In October 1906, C. W. Scofield was in Salt Lake City promoting his new railroad between Salt Lake City and Ely, Nevada. The new company was to be called Utah & Nevada Railroad and was projected to built along a route previously surveyed by a Major Wilkes. Light rails were to be used a a temporary measure to get the line completed, with the rails being replaced when the road begins to pay its way. (Deseret News, October 30, 1906)

Charles W. Scofield Biographical Notes

Charles Wardwell Scofield was born on February 9, 1834 in Stamford, Fairfield County, Connecticut. In 1870 he was shown as being a hardware merchant, but by 1880 he was shown as being a railroad president.

His first wife was named Amanda M. They were married in about 1856, but she died early. There was apparently one child, Charles F. Scofield, born in about 1857 in New York.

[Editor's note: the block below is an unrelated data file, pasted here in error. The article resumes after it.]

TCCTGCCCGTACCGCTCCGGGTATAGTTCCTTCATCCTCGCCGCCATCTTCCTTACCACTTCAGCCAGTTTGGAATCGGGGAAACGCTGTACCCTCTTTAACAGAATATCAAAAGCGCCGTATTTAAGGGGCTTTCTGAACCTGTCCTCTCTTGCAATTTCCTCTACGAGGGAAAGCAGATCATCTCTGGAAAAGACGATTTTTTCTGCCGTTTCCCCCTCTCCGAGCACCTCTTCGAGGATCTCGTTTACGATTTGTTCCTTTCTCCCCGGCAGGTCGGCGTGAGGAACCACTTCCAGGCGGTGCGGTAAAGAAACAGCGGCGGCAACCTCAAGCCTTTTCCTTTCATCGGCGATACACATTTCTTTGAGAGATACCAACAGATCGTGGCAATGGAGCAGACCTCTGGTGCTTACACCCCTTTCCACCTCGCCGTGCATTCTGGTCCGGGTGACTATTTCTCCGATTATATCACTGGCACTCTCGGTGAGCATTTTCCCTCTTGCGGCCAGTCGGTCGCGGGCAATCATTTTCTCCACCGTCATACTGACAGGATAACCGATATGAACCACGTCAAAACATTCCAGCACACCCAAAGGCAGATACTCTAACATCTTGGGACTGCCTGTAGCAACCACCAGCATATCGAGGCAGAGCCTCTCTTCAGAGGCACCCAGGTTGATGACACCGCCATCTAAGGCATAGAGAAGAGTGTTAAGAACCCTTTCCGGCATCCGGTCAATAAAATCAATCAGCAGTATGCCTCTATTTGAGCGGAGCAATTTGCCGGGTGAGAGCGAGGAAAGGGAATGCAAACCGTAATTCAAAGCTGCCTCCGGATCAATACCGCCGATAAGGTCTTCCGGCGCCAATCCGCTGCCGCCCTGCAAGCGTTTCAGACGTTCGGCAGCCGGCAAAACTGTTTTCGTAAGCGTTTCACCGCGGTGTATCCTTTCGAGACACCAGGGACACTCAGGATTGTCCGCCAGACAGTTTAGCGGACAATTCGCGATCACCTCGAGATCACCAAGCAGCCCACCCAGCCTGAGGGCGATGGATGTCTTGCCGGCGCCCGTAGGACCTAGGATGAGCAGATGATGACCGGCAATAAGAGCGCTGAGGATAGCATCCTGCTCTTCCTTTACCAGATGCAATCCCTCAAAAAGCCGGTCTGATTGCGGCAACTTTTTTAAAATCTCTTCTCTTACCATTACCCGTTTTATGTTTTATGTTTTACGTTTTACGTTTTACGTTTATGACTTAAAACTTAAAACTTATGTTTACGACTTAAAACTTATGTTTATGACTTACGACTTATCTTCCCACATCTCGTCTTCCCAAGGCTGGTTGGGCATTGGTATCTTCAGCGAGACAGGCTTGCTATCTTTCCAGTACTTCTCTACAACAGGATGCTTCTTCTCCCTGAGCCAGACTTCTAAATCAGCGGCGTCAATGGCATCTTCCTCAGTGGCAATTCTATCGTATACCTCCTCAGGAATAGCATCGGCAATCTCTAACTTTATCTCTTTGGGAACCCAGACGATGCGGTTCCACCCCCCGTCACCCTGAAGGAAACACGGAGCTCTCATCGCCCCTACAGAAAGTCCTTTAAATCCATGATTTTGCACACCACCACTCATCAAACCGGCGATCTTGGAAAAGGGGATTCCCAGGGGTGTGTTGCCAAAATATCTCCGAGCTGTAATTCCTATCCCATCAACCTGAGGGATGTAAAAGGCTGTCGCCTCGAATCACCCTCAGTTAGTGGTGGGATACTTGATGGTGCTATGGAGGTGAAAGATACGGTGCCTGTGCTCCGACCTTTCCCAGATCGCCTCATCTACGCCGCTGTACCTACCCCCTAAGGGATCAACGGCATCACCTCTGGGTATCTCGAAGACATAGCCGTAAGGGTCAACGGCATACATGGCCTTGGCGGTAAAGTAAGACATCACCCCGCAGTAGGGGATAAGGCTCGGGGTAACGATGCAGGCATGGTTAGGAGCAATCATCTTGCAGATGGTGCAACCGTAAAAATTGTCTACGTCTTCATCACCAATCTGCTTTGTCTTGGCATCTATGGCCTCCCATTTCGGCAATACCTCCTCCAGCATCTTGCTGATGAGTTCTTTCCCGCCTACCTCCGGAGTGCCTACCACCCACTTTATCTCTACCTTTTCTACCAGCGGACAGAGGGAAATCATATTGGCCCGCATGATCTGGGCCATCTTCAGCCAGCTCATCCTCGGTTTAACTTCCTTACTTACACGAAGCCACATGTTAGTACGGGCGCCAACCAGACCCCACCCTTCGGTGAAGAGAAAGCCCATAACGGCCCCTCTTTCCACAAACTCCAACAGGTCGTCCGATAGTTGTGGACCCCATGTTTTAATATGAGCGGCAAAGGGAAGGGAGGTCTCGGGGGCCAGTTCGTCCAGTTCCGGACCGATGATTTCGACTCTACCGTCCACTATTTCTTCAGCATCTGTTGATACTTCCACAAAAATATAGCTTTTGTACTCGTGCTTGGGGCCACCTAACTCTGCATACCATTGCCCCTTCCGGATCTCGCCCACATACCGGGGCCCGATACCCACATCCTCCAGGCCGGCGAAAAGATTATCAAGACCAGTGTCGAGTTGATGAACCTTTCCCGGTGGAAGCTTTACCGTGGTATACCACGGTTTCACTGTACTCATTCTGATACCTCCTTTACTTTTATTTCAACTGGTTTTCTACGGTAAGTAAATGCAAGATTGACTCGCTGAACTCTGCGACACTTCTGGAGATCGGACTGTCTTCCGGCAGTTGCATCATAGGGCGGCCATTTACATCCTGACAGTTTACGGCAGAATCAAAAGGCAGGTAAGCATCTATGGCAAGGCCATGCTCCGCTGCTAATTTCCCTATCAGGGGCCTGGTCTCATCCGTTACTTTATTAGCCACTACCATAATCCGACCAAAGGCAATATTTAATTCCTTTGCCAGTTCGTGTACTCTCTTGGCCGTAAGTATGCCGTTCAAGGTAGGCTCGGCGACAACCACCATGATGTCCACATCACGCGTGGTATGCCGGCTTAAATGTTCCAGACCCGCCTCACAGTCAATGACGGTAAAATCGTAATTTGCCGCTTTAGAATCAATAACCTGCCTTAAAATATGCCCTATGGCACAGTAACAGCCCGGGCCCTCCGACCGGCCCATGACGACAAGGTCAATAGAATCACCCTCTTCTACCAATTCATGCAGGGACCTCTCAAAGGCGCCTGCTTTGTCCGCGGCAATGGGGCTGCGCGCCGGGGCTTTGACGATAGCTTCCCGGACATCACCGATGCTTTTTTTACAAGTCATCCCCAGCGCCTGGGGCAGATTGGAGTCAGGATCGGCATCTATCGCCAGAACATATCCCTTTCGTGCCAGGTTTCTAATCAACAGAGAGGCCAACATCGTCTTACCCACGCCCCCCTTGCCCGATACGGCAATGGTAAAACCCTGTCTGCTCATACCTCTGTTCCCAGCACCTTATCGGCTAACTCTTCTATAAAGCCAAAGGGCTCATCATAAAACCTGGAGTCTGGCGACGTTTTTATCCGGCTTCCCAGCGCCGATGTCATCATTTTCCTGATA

His second wife was Lillian D. Austin, of California. She was considerably younger than her husband. Under the name of Libbie Stowell, Scofield's second wife was said to have made money in the west in mining speculation. She came to New York with about $85,000 and spent about $60,000 in preparing to stage the Passion Play. When all was ready she was prohibited from giving the performance. She was married to Mr. Scofield from about 1880 until 1888 when Scofield left her after a dispute about the improper attentions of a broker. He did not see her again. His second wife died and was buried in California in December 1912.

Scofield died on February 13, 1913 at age 80, after marrying his third wife (Jean Fitzsimmons, age 28) just three hours before. She had been a nurse whom he had known for about a year. Scofield is buried in Woodland Cemetery in Stamford.

It was also reported that having met Brigham Young, and being impressed with the Mormon president and his church, Scofield and some of his friends contributed to the construction of the church's Salt Lake City temple.

More Information

Josh Bernhard's article about Charles Scofield, completed in 2016